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This article has been peer reviewed and is published in Molecular Vision 2008; 14:1414-1428. The published version is available at PubMed ID: 18682805. ©Molecular Vision


PURPOSE: Phenotypic transformation of retinal pigment epithelial (RPE) cells contributes to the onset and progression of ocular proliferative disorders such as proliferative vitreoretinopathy (PVR). The formation of epiretinal membranes in PVR may involve an epithelial-mesenchymal transformation (EMT) of RPE cells as part of an aberrant wound healing response. While the underlying mechanism remains unclear, this likely involves changes in RPE cell gene expression under the control of specific transcription factors (TFs). Thus, the purpose of the present study was to identify TFs that may play a role in this process.

METHODS: Regulatory regions of genes that are differentially regulated during phenotypic transformation of ARPE-19 cells, a human RPE cell line, were subjected to computational analysis using the promoter analysis and interaction network toolset (PAINT). The PAINT analysis was used to identify transcription response elements (TREs) statistically overrepresented in the promoter and first intron regions of two reciprocally regulated RPE gene clusters, across four species including the human genome. These TREs were then used to construct transcriptional regulatory network models of the two RPE gene clusters. The validity of these models was then tested using RT-PCR to detect differential expression of the corresponding TF mRNAs during RPE differentiation in both undifferentiated and differentiated ARPE-19 and primary chicken RPE cell cultures.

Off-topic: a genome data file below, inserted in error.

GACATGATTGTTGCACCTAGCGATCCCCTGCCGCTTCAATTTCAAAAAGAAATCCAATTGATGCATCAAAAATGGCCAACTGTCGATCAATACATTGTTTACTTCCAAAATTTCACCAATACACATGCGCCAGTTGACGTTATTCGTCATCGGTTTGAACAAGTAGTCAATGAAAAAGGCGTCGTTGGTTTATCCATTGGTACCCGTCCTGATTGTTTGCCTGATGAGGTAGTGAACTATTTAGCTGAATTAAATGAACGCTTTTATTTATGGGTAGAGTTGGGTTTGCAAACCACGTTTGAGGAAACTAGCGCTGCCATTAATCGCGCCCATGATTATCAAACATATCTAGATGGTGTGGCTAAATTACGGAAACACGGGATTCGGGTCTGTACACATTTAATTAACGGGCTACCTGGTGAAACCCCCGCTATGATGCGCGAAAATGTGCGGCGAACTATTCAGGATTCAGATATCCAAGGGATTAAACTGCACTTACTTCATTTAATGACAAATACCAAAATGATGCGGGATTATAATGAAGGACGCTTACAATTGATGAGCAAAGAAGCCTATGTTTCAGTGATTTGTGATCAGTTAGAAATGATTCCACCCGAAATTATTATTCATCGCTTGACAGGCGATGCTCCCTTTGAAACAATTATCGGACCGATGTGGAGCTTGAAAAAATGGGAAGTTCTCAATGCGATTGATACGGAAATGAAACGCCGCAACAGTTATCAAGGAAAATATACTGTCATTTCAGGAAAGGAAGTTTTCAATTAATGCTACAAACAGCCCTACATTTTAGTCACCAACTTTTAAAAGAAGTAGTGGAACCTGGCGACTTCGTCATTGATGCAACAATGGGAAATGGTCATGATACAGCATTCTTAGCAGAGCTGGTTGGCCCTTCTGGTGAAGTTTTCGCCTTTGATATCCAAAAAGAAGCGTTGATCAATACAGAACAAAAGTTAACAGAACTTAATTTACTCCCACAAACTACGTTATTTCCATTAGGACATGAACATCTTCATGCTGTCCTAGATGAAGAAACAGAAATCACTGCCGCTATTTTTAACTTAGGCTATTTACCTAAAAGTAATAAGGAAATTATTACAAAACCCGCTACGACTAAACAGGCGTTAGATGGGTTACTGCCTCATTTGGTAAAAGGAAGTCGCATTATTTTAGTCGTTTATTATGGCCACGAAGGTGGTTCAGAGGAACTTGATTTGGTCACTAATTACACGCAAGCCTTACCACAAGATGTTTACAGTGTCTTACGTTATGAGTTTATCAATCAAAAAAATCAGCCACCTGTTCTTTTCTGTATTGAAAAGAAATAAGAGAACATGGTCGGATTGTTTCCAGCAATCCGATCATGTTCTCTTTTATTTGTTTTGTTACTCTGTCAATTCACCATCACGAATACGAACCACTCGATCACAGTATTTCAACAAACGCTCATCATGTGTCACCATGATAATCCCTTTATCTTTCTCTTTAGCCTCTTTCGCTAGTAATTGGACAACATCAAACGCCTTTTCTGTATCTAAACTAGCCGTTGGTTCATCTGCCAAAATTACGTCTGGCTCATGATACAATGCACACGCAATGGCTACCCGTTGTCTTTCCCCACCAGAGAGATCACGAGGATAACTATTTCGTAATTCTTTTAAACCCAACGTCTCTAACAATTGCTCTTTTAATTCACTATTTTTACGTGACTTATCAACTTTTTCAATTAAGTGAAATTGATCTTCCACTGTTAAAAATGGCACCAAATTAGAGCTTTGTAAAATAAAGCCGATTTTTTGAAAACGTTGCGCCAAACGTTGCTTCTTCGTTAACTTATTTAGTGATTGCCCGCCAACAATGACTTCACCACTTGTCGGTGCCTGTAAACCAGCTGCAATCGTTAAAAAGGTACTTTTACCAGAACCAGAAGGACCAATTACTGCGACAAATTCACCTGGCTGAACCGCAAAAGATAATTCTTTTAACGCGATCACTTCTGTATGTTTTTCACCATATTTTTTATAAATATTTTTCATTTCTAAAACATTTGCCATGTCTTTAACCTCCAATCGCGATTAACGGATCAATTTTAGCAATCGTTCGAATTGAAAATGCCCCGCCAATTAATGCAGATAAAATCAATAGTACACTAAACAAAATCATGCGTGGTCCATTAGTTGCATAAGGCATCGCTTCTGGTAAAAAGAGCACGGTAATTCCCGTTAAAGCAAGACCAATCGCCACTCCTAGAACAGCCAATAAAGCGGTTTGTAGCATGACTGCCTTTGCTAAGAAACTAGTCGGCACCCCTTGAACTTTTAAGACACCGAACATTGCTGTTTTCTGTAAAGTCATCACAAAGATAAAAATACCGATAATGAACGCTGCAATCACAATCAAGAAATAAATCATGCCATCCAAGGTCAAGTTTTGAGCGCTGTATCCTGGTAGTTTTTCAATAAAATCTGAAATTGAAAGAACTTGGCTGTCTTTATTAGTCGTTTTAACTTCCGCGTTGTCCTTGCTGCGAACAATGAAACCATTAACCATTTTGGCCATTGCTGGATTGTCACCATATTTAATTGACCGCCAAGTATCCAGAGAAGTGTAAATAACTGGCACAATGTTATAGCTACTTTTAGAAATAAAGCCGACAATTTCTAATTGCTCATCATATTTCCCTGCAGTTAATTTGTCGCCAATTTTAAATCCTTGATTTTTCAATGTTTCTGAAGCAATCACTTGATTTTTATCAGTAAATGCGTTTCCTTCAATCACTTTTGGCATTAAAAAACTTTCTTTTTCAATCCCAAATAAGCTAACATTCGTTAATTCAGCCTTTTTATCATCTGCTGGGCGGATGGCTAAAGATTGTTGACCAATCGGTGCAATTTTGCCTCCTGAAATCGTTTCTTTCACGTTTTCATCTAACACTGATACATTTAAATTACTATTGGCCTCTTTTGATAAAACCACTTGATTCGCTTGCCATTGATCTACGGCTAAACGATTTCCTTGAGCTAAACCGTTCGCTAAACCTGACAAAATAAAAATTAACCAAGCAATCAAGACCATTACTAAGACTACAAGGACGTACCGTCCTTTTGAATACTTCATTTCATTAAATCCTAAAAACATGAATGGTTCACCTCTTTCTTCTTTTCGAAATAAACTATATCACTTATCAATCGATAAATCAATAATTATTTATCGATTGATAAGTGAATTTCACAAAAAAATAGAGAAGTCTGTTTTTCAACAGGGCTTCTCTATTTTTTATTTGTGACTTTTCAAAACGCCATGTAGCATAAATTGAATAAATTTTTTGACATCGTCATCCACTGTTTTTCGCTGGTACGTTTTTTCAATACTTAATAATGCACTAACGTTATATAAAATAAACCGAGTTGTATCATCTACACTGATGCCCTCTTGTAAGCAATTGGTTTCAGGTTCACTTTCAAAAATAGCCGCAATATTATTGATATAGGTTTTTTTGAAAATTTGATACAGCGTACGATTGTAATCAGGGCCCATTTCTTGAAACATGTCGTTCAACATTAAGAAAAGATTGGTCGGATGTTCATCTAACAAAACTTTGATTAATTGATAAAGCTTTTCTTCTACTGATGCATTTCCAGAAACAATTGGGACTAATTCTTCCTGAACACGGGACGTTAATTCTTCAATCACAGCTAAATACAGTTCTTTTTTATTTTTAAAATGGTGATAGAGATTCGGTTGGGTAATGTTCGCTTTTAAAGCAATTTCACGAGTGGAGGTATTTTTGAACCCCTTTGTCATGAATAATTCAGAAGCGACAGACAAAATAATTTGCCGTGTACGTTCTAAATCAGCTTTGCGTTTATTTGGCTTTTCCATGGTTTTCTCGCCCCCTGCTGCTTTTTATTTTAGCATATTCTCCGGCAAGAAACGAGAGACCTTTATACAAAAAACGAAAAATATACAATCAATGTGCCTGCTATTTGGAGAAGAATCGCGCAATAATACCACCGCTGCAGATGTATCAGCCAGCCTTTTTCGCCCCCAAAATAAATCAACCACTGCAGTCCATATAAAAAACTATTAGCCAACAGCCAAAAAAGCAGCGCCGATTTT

RESULTS: The computational analysis resulted in the successful identification of specific transcription response elements (TREs) and their cognate TFs that are candidates for serving as nodes in a transcriptional regulatory network regulating EMT in RPE cells. The models predicted TFs whose differential expression during RPE EMT was successfully verified by reverse transcriptase polymerase chain reaction (RT-PCR) analysis, including Oct-1, hepatocyte nuclear factor 1 (HNF-1), similar to mothers against decapentaplegic 3 (SMAD3), transcription factor E (TFE), core binding factor, erythroid transcription factor-1 (GATA-1), interferon regulatory factor-1 (IRF), natural killer homeobox 3A (NKX3A), Sterol regulatory element binding protein-1 (SREBP-1), and lymphocyte enhancer factor-1 (LEF-1).

CONCLUSIONS: These studies successfully applied computational modeling and biochemical verification to identify biologically relevant transcription factors that are likely to regulate RPE cell phenotype and pathological changes in RPE in response to diseases or trauma. These TFs may provide potential therapeutic targets for the prevention and treatment of ocular proliferative disorders such as PVR.

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